3. Rhonda Says:

      We had three, ten year-old Manhattan Euonymus bushes in our yard. This spring the leaves are brown and crisp and new leaves have not appeared on two of the plants while the third has sprouted a few new leaves. Surrounding plants are fine. I am wondering if the uncharacteristic cold snap we experienced here in Denver in early November 2014 could be the cause. We like the evergreen nature of the Manhattan Euonymus and will likely replace them, but am curious to know what may have caused the problem with the three we had.

      Thank you.

    4. Roger Says:

      Rhonda,
      You’re probably correct assuming the unusual cold in November “played a part” in your plant loss.

      Here in the northeast we had extremely cold weather this past winter. Combined with winter-sun on plants facing south and southwest, and northern facing plants battling dessicating winds, winter damage has been severe.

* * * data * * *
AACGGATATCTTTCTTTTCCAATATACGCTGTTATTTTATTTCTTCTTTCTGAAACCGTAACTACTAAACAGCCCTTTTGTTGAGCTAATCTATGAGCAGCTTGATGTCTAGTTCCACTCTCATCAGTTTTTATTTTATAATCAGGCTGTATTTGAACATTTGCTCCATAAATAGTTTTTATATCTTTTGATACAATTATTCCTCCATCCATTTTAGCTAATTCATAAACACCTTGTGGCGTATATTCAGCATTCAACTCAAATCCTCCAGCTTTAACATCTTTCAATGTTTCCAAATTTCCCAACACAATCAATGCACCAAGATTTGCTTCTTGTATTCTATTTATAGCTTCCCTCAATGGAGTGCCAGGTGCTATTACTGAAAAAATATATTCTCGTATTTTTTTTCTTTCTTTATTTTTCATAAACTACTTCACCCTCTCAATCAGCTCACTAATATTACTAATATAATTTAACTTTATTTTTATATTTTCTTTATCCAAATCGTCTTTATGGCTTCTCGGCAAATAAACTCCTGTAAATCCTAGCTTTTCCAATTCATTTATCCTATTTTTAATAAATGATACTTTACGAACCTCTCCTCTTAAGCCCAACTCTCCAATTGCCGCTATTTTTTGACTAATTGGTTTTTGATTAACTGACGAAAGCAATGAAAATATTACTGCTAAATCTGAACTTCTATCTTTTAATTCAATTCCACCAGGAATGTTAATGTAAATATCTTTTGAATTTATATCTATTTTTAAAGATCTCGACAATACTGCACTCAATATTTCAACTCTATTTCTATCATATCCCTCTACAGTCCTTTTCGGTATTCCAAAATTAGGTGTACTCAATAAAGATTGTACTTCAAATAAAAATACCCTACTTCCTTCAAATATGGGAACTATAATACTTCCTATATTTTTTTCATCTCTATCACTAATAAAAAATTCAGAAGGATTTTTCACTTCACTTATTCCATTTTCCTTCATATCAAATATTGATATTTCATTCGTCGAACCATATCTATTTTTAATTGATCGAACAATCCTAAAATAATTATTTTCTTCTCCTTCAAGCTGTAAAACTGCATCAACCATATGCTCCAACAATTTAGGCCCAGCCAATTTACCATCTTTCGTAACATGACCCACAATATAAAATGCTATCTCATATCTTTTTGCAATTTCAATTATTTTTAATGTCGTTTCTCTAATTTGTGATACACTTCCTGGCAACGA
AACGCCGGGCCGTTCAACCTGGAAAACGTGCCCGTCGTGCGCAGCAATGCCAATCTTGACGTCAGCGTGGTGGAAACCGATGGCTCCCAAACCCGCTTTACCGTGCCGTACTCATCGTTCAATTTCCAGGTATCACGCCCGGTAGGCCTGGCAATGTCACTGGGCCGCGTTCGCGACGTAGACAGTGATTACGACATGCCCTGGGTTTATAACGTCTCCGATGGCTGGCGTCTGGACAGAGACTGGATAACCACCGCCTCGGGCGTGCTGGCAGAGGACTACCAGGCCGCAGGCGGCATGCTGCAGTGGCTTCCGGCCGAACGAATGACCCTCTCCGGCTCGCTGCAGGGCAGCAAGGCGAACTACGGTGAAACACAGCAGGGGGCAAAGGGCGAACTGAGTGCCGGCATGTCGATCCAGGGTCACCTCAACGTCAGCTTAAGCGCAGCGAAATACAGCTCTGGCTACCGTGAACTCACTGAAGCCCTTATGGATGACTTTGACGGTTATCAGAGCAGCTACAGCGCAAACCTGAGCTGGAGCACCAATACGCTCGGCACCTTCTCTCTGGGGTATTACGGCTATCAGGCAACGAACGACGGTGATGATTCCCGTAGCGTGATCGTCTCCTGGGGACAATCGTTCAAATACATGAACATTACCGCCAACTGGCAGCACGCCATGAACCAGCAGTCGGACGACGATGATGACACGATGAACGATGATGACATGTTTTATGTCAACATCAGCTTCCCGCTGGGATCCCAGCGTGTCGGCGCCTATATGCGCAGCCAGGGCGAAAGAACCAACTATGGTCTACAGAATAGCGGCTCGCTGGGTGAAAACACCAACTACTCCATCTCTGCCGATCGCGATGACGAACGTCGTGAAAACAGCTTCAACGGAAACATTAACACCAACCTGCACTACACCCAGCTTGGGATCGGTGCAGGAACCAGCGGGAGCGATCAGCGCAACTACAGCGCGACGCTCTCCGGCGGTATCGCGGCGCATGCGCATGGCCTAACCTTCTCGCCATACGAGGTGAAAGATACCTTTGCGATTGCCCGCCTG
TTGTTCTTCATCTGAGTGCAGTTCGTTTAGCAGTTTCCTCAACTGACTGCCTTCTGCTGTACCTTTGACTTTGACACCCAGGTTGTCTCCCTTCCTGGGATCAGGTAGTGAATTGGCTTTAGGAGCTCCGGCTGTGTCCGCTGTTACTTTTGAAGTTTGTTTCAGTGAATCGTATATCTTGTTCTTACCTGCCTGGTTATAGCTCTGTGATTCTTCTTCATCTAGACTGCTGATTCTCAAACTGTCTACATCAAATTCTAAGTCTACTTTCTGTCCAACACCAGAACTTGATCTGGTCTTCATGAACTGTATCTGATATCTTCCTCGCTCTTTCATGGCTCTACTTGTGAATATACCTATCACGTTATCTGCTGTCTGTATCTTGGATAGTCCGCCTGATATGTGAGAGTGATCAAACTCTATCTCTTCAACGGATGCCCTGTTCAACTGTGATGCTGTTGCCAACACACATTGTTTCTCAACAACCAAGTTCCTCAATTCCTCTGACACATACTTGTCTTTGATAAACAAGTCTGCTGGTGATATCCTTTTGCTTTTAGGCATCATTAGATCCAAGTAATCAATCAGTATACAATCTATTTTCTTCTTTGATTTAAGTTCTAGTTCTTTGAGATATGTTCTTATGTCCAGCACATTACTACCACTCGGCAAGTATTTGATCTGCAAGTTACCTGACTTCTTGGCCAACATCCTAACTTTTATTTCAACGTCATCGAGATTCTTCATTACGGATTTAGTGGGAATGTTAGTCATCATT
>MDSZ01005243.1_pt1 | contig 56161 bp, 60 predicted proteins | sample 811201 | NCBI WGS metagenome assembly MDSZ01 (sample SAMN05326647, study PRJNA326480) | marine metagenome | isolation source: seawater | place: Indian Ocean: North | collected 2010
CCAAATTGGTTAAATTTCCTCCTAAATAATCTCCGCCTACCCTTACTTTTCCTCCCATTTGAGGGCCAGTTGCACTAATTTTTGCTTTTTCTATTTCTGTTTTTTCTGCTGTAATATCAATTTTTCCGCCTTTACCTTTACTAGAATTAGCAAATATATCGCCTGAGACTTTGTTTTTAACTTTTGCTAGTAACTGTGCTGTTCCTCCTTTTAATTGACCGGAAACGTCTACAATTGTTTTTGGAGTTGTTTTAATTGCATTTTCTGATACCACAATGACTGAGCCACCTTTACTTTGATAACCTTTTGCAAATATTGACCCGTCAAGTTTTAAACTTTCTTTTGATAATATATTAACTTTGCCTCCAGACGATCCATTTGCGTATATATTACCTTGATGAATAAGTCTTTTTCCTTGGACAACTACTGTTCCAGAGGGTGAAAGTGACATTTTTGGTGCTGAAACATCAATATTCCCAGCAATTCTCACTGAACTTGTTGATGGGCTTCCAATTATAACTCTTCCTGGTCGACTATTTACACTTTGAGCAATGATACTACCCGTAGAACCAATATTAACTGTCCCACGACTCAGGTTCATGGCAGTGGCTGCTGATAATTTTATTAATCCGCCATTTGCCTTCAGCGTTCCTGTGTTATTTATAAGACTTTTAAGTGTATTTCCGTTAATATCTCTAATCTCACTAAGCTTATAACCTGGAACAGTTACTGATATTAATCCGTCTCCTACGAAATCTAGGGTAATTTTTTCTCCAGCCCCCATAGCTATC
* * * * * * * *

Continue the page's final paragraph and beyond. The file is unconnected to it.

All our Euonymus Manhattan were damaged, along with many other broadleaf evergreens. Some are slowly recovering, while others are being removed and replaced.

      At this point (mid-May) it should be pretty evident what’s recovering and what’s dead. On your recovering plant, you can start to prune out deadwood.

    5. sheryl Says:

      I just bought 6 gallon e.m’s.and want to put them in front of a 27′ deck,however,at one end,i have a small concrete fish pond.will the roots invade that and break thru the concrete? (the closest one will probably be withing 3-4 ft of the pond)thanks.